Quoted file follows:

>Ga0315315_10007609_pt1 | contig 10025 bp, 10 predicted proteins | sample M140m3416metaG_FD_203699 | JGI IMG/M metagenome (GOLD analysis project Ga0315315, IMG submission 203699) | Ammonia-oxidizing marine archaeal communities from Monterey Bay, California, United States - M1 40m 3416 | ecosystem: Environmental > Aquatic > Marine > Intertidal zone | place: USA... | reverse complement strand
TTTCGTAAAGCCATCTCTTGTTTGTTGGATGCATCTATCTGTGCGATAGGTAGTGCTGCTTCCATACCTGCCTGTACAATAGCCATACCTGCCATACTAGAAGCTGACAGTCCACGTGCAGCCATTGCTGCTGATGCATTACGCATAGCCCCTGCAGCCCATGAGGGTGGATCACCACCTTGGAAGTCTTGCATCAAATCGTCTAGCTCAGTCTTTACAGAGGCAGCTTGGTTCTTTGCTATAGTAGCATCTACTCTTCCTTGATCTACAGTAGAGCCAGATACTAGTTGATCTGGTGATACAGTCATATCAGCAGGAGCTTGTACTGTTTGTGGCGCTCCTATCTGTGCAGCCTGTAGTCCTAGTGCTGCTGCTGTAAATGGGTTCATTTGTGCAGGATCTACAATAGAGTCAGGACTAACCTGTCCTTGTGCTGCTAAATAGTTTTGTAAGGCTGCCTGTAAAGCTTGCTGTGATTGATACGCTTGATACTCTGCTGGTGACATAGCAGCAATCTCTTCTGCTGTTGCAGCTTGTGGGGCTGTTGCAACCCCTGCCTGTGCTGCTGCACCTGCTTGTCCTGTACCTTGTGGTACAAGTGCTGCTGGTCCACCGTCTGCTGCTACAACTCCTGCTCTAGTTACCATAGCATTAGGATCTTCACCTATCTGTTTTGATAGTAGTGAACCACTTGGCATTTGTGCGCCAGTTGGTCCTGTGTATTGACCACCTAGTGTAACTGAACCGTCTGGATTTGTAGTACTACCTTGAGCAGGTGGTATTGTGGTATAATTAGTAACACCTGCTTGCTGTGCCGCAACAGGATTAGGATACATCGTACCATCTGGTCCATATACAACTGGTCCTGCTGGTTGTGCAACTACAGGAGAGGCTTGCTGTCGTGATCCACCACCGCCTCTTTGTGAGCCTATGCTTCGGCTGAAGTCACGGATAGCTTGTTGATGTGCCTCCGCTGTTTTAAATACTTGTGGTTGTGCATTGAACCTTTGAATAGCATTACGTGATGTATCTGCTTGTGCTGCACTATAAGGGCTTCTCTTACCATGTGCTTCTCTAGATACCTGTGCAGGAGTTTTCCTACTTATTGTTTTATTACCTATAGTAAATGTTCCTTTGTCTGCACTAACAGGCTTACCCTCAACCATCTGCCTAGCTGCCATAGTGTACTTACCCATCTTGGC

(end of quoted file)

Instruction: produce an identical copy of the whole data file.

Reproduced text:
>Ga0315315_10007609_pt1 | contig 10025 bp, 10 predicted proteins | sample M140m3416metaG_FD_203699 | JGI IMG/M metagenome (GOLD analysis project Ga0315315, IMG submission 203699) | Ammonia-oxidizing marine archaeal communities from Monterey Bay, California, United States - M1 40m 3416 | ecosystem: Environmental > Aquatic > Marine > Intertidal zone | place: USA... | reverse complement strand
TTTCGTAAAGCCATCTCTTGTTTGTTGGATGCATCTATCTGTGCGATAGGTAGTGCTGCTTCCATACCTGCCTGTACAATAGCCATACCTGCCATACTAGAAGCTGACAGTCCACGTGCAGCCATTGCTGCTGATGCATTACGCATAGCCCCTGCAGCCCATGAGGGTGGATCACCACCTTGGAAGTCTTGCATCAAATCGTCTAGCTCAGTCTTTACAGAGGCAGCTTGGTTCTTTGCTATAGTAGCATCTACTCTTCCTTGATCTACAGTAGAGCCAGATACTAGTTGATCTGGTGATACAGTCATATCAGCAGGAGCTTGTACTGTTTGTGGCGCTCCTATCTGTGCAGCCTGTAGTCCTAGTGCTGCTGCTGTAAATGGGTTCATTTGTGCAGGATCTACAATAGAGTCAGGACTAACCTGTCCTTGTGCTGCTAAATAGTTTTGTAAGGCTGCCTGTAAAGCTTGCTGTGATTGATACGCTTGATACTCTGCTGGTGACATAGCAGCAATCTCTTCTGCTGTTGCAGCTTGTGGGGCTGTTGCAACCCCTGCCTGTGCTGCTGCACCTGCTTGTCCTGTACCTTGTGGTACAAGTGCTGCTGGTCCACCGTCTGCTGCTACAACTCCTGCTCTAGTTACCATAGCATTAGGATCTTCACCTATCTGTTTTGATAGTAGTGAACCACTTGGCATTTGTGCGCCAGTTGGTCCTGTGTATTGACCACCTAGTGTAACTGAACCGTCTGGATTTGTAGTACTACCTTGAGCAGGTGGTATTGTGGTATAATTAGTAACACCTGCTTGCTGTGCCGCAACAGGATTAGGATACATCGTACCATCTGGTCCATATACAACTGGTCCTGCTGGTTGTGCAACTACAGGAGAGGCTTGCTGTCGTGATCCACCACCGCCTCTTTGTGAGCCTATGCTTCGGCTGAAGTCACGGATAGCTTGTTGATGTGCCTCCGCTGTTTTAAATACTTGTGGTTGTGCATTGAACCTTTGAATAGCATTACGTGATGTATCTGCTTGTGCTGCACTATAAGGGCTTCTCTTACCATGTGCTTCTCTAGATACCTGTGCAGGAGTTTTCCTACTTATTGTTTTATTACCTATAGTAAATGTTCCTTTGTCTGCACTAACAGGCTTACCCTCAACCATCTGCCTAGCTGCCATAGTGTACTTACCCATCTTGGC